As part of our quest to discover the most weird and wonderful clubs and societies, this week The Tab caught up with Dexter Lowe, president and founder of LockSoc, Southampton’s […]

As part of our quest to discover the most weird and wonderful clubs and societies, this week The Tab caught up with Dexter Lowe, president and founder of LockSoc, Southampton’s very own Lock Picking Society.

1)    So, what exactly does your society do?

Put simply, we meet every week and learn how security works. We try picking the locks in our collection that we have not yet beaten; a challenge that has been compared to doing a rubix cube in the dark, which is a pretty good description. I always bring along some biscuits or chocolate for people to snack on and sometimes a prize for anyone who can beat a challenge. We have a document that lists who has the current fastest time and occasionally we have races. If there are any newcomers, I usually take one of the transparent locks and explain the basics of how to pick a yale lock (the kind of lock that is used on most houses in the EU). The same techniques also work on most wafer, double sided wafer and Euro locks, as well as tubular locks (the kind you see on vending machines), although these ones do have their own specialist picks which make it a LOT easier.

There are also many ways to pick a lock without even using picks. We learn as much as we can about as many different security technologies as possible which allow us to should we ever need to select the best sort of security for our own or our friends’ homes.

2) ….Isn’t lock picking illegal?

This is one of the most interesting and common questions I get asked. Yes is the simple answer, but there is no actual crime called ’lockpicking’- the crime is “Going equipped for a burglary”. It is perfectly legal to own most kinds of lockpick and use them on any locks that you either own or have been given permission to pick by the owner of the lock. By this I mean that if you are locked out of your rented house the landlord owns the lock so without his explicit permission you are not allowed to pick or bypass the lock.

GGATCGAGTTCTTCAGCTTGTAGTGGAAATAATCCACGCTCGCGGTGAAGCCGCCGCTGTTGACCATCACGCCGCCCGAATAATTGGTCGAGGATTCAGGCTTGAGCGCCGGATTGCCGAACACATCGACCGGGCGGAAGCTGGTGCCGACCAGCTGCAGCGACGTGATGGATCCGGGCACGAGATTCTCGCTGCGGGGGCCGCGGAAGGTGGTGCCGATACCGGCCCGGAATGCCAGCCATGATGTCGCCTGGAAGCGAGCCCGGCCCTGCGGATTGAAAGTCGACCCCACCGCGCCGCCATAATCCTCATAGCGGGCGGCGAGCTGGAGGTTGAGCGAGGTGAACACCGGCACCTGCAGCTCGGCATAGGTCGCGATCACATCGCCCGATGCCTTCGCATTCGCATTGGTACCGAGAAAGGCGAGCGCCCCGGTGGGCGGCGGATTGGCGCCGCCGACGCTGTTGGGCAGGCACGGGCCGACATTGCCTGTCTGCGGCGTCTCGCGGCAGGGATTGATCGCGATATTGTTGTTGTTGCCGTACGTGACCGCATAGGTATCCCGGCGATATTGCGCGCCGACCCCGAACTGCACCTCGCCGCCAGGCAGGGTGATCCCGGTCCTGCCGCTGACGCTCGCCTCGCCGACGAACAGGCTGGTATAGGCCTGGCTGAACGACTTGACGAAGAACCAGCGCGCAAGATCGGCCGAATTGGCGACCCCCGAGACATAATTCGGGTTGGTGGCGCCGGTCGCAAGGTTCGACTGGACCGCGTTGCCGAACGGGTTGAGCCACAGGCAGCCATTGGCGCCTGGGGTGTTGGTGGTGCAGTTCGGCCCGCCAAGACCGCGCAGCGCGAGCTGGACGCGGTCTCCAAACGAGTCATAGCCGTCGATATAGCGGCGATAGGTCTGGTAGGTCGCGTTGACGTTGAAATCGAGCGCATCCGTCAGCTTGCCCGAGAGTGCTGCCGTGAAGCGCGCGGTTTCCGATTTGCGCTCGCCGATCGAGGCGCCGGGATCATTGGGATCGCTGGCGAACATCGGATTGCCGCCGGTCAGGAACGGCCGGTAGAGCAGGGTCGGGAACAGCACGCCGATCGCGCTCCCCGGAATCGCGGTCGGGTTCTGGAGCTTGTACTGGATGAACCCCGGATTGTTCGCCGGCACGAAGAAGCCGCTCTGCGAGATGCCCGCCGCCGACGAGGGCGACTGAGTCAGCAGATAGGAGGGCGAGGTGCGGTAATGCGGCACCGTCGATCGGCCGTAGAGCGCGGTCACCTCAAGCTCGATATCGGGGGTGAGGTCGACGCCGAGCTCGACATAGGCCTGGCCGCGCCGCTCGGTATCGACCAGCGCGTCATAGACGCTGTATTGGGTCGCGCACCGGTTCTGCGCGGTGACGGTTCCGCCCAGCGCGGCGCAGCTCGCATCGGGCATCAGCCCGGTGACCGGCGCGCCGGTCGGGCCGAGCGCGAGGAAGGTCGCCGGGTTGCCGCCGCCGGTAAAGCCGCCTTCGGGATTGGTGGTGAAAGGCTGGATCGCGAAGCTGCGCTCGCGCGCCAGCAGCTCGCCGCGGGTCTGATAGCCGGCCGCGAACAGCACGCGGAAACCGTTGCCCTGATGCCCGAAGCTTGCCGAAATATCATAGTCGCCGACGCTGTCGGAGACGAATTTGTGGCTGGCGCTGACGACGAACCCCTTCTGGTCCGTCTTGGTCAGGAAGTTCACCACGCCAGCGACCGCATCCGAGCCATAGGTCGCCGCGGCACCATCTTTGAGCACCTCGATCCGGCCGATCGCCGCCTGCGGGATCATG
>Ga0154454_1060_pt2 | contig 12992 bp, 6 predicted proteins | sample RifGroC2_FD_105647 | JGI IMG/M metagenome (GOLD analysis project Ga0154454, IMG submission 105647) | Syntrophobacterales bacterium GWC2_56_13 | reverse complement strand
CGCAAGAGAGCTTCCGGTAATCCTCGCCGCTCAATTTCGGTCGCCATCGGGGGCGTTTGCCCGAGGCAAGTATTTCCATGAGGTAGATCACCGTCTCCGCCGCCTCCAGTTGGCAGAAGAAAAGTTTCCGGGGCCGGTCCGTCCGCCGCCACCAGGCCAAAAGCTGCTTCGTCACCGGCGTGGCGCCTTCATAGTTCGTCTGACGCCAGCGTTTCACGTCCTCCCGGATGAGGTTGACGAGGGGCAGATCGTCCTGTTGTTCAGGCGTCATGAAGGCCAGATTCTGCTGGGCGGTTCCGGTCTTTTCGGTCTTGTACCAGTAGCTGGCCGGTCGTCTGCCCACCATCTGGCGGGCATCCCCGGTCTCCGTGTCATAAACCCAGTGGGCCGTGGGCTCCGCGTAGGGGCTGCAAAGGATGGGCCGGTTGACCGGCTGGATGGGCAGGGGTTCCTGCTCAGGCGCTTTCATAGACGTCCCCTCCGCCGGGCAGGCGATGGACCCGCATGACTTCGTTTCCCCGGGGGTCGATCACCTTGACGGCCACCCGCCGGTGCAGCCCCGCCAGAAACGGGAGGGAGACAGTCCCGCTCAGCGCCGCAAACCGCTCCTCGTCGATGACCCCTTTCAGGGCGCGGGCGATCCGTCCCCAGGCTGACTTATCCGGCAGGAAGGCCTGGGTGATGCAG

It’s all about context, so to be safe I always carry at least one practice lock in my bag and have my picks, then if I ever get stopped I can say it is for locksport and teaching others, as locksport is a valid and legal multinational sport. The only time it is really illegal is if you break the one rule: “Only pick those locks that you own or have been given explicit permission to pick by the owner of the lock”. One of the members of my society is in fact a police officer and I have confirmed with the police that there is nothing illegal about what we do.

3) What is your role in the society?

I am the founder and president. Mostly, my role involves turning up, letting people into the building, bringing the snacks and bringing the locks and picks. At the moment our society does not have any fees at all so it is free for anyone to come along and have some fun!

4) Why did you decide to set up the society?

I was watching an episode of White Collar where the main character was picking a lock and afterwards came across this article. With the episode fresh in my mind, I chose to read it and I was so intrigued. I found a lockpick source (withoutakey.co.uk) and bought some picks and a lock and… miserably failed to pick it. Back to the drawing board.

This time, I bought a practice transparent lock and picked it in moments. After I had the hang of it, I went back to the house lock I had bought and in about an hour I had done i. The feeling was amazing and I wanted to show other people how easy it really was, and the amount of interest this generated was so large I started taking down names of people who might want to meet up and learn more than I could show in my 5 minute slot. The rest, as they say, is history.

5) What’s the best thing about your society?